How the rest of the world is revelling in the UK's potential break-up

The eyes of the world are on Scotland this week as its people decide whether to vote for independence from the United Kingdom.

A number of nations seeking their own referendums are watching with particular interest in the hope that Scotland's vote could help their own campaign, as well as one or two other countries who just hold a grudge against Britain...


The Scottish independence referendum is big news in Catalonia, the region in the north-east of Spain, whose request for its own independence vote in November has been dismissed by the Spanish government:

But as this cartoon by Jaume Capdevila shows, many Catalonians look upon Scotland with a mix of envy and admiration.

Two million people took to the streets of Barcelona last week to campaign for independence - the sea of red and yellow (depicting the Catalan flag) was reportedly interspersed with a few blue saltires.


Although a traditional enemy of Britain, France has held a mixed view of the potential of a break-up of the union.

French newspaper Le Monde recently likened Alex Salmond to Maximilien Robespierre - one of the most influential participants of the French revolution - who oversaw the execution of the former monarch.


China is treating the Scottish referendum with caution owing to their own suppression of nationalist feelings among the Tibetan and Uyghur peoples, but they would enjoy seeing Britain get its comeuppance.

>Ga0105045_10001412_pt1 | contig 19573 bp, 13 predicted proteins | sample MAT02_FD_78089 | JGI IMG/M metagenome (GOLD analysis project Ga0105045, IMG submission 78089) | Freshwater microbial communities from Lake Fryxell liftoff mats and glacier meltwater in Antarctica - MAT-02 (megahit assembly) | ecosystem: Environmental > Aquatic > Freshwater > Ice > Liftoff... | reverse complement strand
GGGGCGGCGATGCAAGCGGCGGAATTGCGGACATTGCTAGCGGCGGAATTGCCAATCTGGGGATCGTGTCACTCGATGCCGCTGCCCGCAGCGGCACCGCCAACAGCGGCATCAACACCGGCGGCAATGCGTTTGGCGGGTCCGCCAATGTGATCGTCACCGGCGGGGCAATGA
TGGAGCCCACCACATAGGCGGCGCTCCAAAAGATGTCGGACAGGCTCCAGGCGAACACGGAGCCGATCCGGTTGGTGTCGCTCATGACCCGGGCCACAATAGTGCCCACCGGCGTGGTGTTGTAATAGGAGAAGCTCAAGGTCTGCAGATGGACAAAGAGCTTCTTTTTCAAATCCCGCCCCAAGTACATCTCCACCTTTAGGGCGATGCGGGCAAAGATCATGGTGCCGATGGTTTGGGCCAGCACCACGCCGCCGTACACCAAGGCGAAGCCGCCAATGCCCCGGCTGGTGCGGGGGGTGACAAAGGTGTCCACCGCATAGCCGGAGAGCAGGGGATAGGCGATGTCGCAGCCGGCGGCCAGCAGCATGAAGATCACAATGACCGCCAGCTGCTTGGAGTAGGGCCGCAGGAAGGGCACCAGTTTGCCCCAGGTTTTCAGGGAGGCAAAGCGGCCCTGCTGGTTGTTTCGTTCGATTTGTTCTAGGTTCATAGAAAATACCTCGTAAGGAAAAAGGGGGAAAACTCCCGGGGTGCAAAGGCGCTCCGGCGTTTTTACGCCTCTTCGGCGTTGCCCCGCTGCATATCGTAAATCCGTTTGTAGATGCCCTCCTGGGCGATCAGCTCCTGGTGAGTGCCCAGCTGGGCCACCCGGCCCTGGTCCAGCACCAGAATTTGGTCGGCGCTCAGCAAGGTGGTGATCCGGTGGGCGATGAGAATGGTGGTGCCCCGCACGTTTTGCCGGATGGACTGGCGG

Britain's power has been an irritant to China, owing to the relative size of the two countries and the insistence of British governments to question China on human rights issues and judicial shortcomings are a particular cause of dislike, according to the Times'sBeijing Bureau Chief Leo Lewis.

He points out Chinese state newspaper the Global Times has written Britain could become a "second-rate nation" were Scotland to claim independence while David Cameron would become a "sinner of history" if he let it happen under his watch.


For Russia, some analysts believe Scottish independence would mean the world would be forced to recognise Crimea's referendum from March - a vote which is currently deemed illegal by much of the international community.

"[They] are trying to publicly humiliate, offend us, close the opportunity for us to do business, and this is why I want to see, what their reaction will be toward their own citizens," explained Crimea's acting regional head Sergei Aksyonov.

Komsomolskaya PravdaIzvestiyarecently wroteNorth KoreaChoson SinboTelegraphCanada

Reports from Canada suggest the separatist movement in Quebec is looking on Scotland's upcoming referendum with envy.

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